Officer Jason Mattheus

Led by Sr. Officer Jason Mattheus, Bakersfield College held another one of its public training sessions Thursday in the Levan Center.

It can happen anywhere. 

That message rang true as Bakersfield College students, staff and community members looked at powerpoint slides Thursday of past mass shooting instances in the United States: Columbine High School in Columbine, Colorado; Thurston High School in Springfield, Oregon; Red Lake Indian Reservation in Red Lake, Minnesota; and Sandy Hook Elementary School in Newtown, Connecticut. 

In each instance, innocent lives were lost. But since these moments, people have learned how to best protect themselves and others and what warning signs to look for in order to hopefully prevent a shooting. 

BC has taken it upon itself — along with Cal State Bakersfield, other higher education institutions and businesses — to prepare students, staff, faculty and community members if they are ever in an instance where an armed person is attempting to harm others. 

Led by Sr. Officer Jason Mattheus, BC held one of its public training sessions Thursday in the Levan Center. CSUB also held a session, but it was only for students and staff.

About 20 people in BC's session learned items such as who are active shooters and how society can create a culture that stresses prevention.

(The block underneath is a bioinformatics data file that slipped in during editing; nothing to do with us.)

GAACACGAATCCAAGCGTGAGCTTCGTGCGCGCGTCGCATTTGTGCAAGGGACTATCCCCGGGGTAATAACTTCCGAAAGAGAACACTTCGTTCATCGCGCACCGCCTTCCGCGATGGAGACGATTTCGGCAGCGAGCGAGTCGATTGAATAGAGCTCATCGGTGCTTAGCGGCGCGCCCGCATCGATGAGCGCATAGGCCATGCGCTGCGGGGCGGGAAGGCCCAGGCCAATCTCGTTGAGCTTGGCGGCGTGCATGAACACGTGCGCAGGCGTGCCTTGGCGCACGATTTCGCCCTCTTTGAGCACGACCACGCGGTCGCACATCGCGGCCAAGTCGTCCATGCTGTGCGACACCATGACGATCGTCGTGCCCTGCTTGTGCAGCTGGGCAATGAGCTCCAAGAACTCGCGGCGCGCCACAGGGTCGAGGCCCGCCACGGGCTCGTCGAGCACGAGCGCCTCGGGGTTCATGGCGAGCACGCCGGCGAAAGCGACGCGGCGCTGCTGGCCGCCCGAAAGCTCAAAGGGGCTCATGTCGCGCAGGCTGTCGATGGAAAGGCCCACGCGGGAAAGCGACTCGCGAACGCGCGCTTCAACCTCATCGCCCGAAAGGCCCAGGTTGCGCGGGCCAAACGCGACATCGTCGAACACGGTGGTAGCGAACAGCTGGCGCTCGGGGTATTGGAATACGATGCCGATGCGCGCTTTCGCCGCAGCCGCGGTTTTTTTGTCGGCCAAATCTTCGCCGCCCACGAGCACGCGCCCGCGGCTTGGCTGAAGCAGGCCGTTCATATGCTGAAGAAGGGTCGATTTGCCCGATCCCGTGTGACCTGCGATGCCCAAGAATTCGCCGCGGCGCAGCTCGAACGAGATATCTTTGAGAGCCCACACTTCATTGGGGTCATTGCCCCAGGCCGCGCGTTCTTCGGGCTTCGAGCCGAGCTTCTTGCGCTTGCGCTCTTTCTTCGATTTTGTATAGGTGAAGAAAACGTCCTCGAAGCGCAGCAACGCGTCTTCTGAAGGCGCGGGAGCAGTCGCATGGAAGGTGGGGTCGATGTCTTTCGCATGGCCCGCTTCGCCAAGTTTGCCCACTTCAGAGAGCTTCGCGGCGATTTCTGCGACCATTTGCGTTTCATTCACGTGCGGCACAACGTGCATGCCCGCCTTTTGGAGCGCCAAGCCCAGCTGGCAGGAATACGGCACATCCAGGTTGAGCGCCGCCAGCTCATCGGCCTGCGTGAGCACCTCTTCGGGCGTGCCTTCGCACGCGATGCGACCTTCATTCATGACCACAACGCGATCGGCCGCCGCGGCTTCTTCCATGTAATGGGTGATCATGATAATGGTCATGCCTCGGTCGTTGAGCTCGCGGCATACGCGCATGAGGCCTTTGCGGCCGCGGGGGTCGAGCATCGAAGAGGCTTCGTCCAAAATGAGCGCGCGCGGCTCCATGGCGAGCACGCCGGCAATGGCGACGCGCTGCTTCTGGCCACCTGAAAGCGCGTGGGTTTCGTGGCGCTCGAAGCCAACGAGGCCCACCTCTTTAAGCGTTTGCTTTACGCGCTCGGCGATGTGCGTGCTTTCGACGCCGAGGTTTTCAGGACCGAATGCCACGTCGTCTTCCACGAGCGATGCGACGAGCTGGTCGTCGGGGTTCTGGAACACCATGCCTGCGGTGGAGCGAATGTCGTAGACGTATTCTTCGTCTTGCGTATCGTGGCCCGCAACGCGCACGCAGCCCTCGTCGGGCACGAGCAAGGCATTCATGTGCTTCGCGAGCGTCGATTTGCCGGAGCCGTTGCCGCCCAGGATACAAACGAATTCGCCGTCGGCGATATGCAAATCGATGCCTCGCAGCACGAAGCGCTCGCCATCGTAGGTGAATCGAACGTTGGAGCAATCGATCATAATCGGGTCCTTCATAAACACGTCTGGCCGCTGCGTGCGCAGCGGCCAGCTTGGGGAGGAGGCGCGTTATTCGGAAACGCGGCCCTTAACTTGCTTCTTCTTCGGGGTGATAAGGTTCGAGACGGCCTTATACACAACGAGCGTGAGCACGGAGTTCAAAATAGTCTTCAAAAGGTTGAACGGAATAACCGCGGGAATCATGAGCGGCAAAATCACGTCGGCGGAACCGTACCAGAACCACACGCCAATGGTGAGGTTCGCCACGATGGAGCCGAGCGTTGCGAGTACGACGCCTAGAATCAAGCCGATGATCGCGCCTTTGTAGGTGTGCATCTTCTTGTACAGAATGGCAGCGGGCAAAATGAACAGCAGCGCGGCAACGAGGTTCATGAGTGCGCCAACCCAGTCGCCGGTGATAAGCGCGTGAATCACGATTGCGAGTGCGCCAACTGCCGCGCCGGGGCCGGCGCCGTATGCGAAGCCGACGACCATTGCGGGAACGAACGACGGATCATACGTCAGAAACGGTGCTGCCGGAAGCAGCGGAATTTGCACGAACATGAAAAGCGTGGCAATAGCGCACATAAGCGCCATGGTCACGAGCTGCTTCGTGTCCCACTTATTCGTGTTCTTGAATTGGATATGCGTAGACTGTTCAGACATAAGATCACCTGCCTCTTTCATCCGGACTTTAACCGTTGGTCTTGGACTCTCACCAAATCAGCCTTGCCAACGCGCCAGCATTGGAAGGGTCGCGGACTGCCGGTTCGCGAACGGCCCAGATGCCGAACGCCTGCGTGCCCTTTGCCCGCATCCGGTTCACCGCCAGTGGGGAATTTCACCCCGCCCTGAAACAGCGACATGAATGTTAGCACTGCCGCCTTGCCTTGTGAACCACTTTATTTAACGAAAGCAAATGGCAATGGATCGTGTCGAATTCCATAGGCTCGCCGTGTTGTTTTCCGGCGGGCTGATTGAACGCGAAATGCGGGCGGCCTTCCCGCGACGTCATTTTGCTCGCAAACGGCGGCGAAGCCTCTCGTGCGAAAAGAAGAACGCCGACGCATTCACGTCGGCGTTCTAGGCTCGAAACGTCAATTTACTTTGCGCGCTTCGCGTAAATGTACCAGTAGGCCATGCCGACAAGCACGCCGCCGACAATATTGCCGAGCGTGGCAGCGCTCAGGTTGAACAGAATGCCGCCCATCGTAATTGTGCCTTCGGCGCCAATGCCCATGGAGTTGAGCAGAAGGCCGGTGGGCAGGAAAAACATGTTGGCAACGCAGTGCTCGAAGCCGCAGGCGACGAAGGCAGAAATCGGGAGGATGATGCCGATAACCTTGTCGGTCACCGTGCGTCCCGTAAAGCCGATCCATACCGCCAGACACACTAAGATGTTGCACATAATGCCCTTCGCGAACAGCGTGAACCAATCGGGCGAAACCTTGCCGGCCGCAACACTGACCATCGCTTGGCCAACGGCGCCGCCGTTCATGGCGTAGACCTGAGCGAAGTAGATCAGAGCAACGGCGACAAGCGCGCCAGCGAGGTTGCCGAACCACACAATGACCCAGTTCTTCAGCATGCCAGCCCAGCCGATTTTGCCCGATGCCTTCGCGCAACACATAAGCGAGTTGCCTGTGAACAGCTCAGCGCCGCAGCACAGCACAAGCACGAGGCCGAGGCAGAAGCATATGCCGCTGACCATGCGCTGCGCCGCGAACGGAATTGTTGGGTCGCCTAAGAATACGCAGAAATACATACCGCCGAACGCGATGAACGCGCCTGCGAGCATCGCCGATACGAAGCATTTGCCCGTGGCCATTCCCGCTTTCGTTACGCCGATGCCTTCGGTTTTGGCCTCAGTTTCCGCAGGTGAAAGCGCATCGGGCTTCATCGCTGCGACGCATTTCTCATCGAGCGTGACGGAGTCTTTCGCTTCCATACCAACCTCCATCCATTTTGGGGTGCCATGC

"It doesn't have to be a gun," said Mattheus, when referring to weapons used in attacks. He recalled the same day the 2012 Sandy Hook Elementary School shooting took place, a 36-year-old man stabbed 24 people in a Chinese elementary school with a knife. 

Mattheus explained active shooters are typically individuals, but there are instances of more than one person being involved, actively engaged in killing or attempting to kill people, usually have no pattern or method to their selection of victims and many have a history of mental health-related illnesses. In nearly all incidents, he said, somebody else knew.

"If you see something, say something," he said, echoing the college's safety motto. "Shooters are not living in a vacuum."

Alex Soto, a community member, said he saw the training was available for free Thursday and decided to take part since it "seemed like something current to go to."

"I don't feel like a shooting will happen, but it's possible," Soto said.

As the number of school shootings increases, Director of Student Life Nicky Damania said it has become more apparent that students, faculty and staff need to be prepared to respond to a threat. The college has been offering training sessions for a few years and typically around eight to 10 are held per semester.

"Even if you’ve been through response training, you always pick up something new, or just by revisiting that thought you can refresh your mind," Damania said. "Our main goal and focus is that people understand the run, hide, fight concept. We show a video, and it gives a good live action."

If someone finds themselves in the middle of a shooting, they should either run to safety, hide in an area out of the shooter's view or, as a last resort and only when one's life is in imminent danger, fight by attempting to incapacitate the shooter.

The college has two more public trainings scheduled for Oct. 8 and 17. For more information, visit

Ema Sasic can be reached at 661-395-7392. Follow her on Twitter: @ema_sasic.

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